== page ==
I’d say Aristophanes’ caricature of Socrates in ‘The Clouds’ is most definitely ENTP, but his character is essentially a send-up of all the philosophers of the time, and he resembles an exaggerated Sophist. I think this is the view most non-scholars have of Socrates.
However, most scholars believe that Plato’s Socrates is closest to the truth. This Socrates is a moralist rather than a Sophist, and has somewhat of a prophet’s attitude.
I definitely believe that Ne is the function Socrates extroverts and uses to gather information, often through dialogues with others. However, his discussions are focused on one goal: to discover moral truth, and what “virtue” means.
His Ne is secondary and feeds information to his dominant introverted judging function. He believes there is objective morality, but doubts any human’s ability to achieve it–but that doesn’t stop him from trying! He doesn’t believe the common opinion of virtue is correct, and this is what he tries to tear down in others–and what ultimately gets him in trouble.
However, he does believe you can know things are virtuous (or just, or courageous, etc.) without having a complete understanding of virtue (which apparently only the gods know), which is his ultimate goal nonetheless. In the end, he believed he alone was the best, most virtuous person in Athens, and that it was his mission to make others more virtuous.
It could be argued that Plato’s Socrates was INFP most of all–for his strong focus on morality and the sometimes crude logic in his dialogues. But of course, that could just be Plato’s moralist perspective projecting onto his friend.
Our weighting of Socratic testimonies is:
Tier 1: Plato’s early dialogues.
Tier 2: Xenophon’s portrayal, Diogenes Laertius.
Tier 3: Plato’s middle dialogues, Aristophanes’ portrayal.
As we note, the view that Socrates should be INTP originated with Keirsey. That claim seemed based on a superficial knowledge of Socrates and a reliance on Plato’s late dialogues, where “Socrates” becomes more and more obsessed with definitions and otherworldly virtue. Earlier on, Socrates has also been obsessed with virtue, but in the sense of arête, i.e. general competence and honoring the gods, whereas later it gravitates towards a sort of proto-Christian moral virtue.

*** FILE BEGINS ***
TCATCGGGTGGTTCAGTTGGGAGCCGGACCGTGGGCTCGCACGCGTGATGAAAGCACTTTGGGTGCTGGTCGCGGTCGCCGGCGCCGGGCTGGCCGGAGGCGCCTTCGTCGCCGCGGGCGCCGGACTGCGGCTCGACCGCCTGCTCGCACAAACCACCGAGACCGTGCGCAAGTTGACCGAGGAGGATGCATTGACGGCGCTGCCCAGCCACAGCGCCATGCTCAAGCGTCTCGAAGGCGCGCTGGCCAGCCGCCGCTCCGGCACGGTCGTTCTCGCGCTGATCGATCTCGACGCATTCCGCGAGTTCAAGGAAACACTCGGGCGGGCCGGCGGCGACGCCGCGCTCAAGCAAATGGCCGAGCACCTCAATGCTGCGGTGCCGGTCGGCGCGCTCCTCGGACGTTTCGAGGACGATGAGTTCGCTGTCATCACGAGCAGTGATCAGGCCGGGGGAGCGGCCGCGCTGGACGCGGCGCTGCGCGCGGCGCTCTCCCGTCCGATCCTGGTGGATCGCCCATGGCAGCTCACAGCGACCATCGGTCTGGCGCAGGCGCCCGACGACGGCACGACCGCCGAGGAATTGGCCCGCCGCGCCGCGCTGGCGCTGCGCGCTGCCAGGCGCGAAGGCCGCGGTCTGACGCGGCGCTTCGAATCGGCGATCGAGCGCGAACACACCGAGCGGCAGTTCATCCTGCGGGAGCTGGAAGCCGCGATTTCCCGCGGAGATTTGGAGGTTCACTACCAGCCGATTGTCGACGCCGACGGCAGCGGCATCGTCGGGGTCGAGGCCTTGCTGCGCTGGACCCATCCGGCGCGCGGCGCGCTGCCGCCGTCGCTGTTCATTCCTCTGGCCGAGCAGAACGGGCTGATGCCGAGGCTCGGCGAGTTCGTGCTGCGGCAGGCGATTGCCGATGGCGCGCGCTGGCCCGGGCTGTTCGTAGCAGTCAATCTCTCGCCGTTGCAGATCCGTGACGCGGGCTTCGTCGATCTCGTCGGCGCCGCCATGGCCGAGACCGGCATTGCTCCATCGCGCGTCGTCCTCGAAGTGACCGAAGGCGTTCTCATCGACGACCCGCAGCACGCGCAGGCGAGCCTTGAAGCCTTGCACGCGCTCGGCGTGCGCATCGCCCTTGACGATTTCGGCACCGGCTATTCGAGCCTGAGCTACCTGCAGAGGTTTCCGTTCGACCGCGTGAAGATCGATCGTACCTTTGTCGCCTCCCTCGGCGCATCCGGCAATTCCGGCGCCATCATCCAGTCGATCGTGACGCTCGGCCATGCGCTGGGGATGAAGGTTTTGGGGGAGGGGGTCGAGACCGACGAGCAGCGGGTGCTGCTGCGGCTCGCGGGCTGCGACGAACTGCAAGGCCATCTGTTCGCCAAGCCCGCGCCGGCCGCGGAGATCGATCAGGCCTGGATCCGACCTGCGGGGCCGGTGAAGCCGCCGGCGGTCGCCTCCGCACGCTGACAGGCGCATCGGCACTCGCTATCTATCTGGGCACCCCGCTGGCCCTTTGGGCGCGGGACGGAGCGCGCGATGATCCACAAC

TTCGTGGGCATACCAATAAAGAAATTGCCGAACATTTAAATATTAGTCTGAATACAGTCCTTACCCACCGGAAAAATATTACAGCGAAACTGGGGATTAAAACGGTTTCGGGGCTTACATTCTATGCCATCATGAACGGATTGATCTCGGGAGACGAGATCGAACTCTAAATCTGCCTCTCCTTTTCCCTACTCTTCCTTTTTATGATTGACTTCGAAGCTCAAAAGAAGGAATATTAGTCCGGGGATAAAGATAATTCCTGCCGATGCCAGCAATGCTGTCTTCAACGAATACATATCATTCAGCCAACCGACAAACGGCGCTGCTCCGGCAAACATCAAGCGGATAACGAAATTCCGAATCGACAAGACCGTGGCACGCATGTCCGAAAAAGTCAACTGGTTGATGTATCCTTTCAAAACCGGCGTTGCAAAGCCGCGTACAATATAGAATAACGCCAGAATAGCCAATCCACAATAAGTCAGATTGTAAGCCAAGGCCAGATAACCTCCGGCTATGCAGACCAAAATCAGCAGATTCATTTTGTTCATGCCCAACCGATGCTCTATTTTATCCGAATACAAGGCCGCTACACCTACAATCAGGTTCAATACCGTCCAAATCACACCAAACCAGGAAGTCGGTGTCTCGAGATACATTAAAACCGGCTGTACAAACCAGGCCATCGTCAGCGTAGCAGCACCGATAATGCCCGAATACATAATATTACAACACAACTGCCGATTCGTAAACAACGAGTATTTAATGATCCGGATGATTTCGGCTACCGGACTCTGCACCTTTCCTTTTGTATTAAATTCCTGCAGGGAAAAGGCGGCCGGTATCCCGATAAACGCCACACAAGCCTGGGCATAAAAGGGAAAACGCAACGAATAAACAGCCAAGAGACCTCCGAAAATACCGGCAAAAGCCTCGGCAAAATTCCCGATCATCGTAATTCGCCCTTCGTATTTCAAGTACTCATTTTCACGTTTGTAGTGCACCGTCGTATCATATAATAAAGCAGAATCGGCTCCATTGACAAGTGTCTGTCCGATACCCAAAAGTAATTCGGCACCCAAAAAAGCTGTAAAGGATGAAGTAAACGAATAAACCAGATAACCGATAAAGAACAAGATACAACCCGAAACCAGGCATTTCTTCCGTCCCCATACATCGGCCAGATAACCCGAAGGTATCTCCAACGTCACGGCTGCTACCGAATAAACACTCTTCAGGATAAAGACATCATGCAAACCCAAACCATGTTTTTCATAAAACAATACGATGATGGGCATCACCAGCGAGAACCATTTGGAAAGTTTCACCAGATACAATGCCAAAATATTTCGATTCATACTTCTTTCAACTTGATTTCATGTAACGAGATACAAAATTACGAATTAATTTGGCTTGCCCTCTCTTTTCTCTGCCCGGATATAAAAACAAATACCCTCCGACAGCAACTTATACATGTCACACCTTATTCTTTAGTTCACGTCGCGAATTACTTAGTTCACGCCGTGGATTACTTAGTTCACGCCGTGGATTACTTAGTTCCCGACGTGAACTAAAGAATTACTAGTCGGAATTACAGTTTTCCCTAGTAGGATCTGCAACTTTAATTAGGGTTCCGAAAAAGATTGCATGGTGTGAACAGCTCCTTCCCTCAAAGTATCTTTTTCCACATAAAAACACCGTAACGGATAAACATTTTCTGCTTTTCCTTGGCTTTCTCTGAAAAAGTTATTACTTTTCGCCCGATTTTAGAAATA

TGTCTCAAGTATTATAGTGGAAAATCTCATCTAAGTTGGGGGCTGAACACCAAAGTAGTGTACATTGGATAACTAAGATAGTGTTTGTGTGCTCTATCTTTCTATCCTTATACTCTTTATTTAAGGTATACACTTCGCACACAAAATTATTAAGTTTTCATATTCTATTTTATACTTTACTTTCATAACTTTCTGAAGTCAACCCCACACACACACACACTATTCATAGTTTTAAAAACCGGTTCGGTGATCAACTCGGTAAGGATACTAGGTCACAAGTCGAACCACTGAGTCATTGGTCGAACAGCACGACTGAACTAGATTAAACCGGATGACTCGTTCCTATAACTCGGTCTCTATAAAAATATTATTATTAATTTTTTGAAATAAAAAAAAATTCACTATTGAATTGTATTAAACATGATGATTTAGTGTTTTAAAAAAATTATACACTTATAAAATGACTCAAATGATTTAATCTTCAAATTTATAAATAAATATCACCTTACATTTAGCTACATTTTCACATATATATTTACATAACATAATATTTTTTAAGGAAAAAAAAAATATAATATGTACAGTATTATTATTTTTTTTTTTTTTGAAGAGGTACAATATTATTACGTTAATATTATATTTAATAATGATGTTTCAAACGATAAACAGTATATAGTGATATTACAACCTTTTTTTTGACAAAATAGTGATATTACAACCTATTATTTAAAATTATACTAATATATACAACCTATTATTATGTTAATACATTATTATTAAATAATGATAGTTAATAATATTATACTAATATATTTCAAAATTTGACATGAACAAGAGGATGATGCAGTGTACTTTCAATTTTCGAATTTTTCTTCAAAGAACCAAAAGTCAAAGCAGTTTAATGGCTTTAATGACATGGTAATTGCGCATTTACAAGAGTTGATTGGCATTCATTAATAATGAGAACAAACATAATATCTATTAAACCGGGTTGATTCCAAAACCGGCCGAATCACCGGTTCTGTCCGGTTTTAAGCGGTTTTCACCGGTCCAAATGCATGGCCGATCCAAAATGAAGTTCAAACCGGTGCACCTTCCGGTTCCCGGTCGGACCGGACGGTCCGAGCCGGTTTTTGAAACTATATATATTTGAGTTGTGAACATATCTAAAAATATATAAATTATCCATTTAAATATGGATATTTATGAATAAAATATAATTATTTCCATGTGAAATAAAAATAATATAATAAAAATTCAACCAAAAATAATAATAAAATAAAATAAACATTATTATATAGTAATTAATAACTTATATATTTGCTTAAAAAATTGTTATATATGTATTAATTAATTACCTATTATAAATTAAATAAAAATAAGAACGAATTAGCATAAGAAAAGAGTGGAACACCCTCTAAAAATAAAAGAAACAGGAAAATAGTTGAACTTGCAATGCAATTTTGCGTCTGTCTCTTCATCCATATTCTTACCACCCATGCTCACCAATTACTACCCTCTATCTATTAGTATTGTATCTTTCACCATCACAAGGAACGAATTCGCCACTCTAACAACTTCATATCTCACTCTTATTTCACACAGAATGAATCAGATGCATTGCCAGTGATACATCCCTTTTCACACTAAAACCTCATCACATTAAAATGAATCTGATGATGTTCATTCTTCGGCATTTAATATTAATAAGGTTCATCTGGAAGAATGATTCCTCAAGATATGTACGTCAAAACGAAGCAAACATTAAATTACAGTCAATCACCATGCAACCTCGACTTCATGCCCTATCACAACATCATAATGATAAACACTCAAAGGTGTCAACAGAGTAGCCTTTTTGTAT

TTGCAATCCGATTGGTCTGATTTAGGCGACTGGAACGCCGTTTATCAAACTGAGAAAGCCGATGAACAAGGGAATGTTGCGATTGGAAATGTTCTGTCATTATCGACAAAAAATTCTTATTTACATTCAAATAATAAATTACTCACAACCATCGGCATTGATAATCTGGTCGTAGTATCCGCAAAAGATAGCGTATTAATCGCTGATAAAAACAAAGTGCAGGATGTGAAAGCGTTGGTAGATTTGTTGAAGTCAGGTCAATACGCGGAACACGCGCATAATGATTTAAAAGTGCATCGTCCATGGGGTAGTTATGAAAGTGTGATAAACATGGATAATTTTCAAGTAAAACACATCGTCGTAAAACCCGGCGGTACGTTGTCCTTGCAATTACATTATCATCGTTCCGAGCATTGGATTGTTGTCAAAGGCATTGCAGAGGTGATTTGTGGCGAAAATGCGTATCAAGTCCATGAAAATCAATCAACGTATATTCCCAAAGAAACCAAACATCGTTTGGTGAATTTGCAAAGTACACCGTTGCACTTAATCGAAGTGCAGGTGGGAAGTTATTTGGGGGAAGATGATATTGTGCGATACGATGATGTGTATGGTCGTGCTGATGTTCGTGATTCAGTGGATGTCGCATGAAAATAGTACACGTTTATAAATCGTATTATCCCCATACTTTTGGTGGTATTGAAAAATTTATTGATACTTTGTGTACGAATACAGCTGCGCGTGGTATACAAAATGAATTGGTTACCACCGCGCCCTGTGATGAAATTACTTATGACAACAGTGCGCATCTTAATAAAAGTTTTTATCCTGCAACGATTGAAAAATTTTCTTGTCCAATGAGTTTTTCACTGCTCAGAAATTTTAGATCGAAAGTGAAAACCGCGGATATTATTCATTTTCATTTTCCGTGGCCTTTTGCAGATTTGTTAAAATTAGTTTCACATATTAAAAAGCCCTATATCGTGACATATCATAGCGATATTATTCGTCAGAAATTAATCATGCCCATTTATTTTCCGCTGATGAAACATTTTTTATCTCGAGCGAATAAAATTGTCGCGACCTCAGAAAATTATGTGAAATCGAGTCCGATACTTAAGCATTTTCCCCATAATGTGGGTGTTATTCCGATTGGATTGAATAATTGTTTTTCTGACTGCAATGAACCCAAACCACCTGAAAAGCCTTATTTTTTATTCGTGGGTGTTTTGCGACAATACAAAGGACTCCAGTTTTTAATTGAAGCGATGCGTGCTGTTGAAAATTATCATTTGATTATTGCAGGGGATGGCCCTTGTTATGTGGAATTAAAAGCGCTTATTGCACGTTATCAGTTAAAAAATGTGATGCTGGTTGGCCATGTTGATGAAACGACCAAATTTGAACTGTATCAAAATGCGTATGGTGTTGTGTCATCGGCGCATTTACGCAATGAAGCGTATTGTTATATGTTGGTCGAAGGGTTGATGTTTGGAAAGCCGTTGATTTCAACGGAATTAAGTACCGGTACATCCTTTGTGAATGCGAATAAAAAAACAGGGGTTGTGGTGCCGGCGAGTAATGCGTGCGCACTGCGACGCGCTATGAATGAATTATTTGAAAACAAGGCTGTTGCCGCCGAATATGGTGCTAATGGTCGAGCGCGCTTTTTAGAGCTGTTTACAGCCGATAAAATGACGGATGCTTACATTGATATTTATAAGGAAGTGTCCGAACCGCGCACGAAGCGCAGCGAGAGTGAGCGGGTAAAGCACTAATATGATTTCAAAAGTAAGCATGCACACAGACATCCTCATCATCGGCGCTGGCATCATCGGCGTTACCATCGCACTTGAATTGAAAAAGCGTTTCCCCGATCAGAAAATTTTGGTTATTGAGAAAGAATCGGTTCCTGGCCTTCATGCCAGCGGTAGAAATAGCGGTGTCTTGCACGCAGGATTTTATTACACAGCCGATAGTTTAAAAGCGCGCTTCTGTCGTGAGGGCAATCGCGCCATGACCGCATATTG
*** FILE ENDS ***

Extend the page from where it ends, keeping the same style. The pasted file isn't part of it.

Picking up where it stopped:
Socrates’ crude logic we take to be expressive of Plato’s own tertiary Ti. We are sadly unable to evaluate the nuts and bolts of his logic from the other sources, except some scraps from Xenophon.
In the classical Jungian interpretation we use, a person’s inferior function is highly significant. As another commenter on this site has noted, Socrates’ Fe does not seem to be his repressed function at all. He postures mightily and tends to zigzag between Feeling and Thinking style arguments. This other poster suggested that Socrates almost seems to have Ne, Fe, Ti, Si in some places (and we agree). This image of Socrates is furthermore corroborated by Xenophon’s testimonies.
On the other hand, Socrates could more easily be said to have inferior Si. With tertiary Si, INTPs are typically able to maintain a greater measure of stability and continuity in their personal beliefs than ENTPs are be able to. We elaborate more on the matter here: https://www.idrlabs.com/articles/2013/08/the-difference-between-intp-and-entp/
As such, the type that is “clever, but a little too clever for its own good” is the ENTP, not the INTP. This distinction, remarkably, is also found in Keirsey, but goes all the way back to Jung and his description of the Ne type vs. the Ti type.
Even your own description of Socrates seems to hint at him as a little too clever for his own good: “He believes there is objective morality, but doubts any human’s ability to achieve it – but that doesn’t stop him from trying!”
The Greek that Socrates resembles the most, in our view, is Xenophanes. Not only do the two have a lot in common philosophically (and by inference, cognitively) there is also ample evidence in both cases that while other intellectuals shunned the public and the crowds, Socrates and Xenophanes sought them out to troll them and hold discussions with them. While behavioral testimonies should only be ascribed secondary importance, as opposed to cognitive evidence, this thin red line also serves to set Greeks like Socrates and Xenophanes apart from the sages who contemplated their philosophies in solitude.
1: You don’t indicate how our interpretation of Jungian typology is simplistic, you just state it. So the “joke” is on you.
2: You show a marked lack of knowledge of the broader field of psychology and make objectively wrong assertions about psychology (e.g. Millon). So again, maybe the joke’s on you when you say we are being simplistic.
3: As for your interpretation of the Apology, that, if anything, is an example of Cherry Picking. There are tons of pathos appeals and numerous references to external conditions such as his relationship with specific youths and their parents who can vouch for the merit of his actions and his aim of rendering services to others and to jolt them into vigilant self-examination. Really now, I think we were very reasonable in our first response to you, so your attitude is really not becoming and could do with some Socratic humility.
Can we get a source for this piece?
“In the mind of the antisocial, they are doing people a service, confronting them with the truth and with their blind spots. In the minds of everyone else, the antisocial is simply overly confrontational.”
Would very much like to read in to where that comes from.
Very good review on the subject! Good job!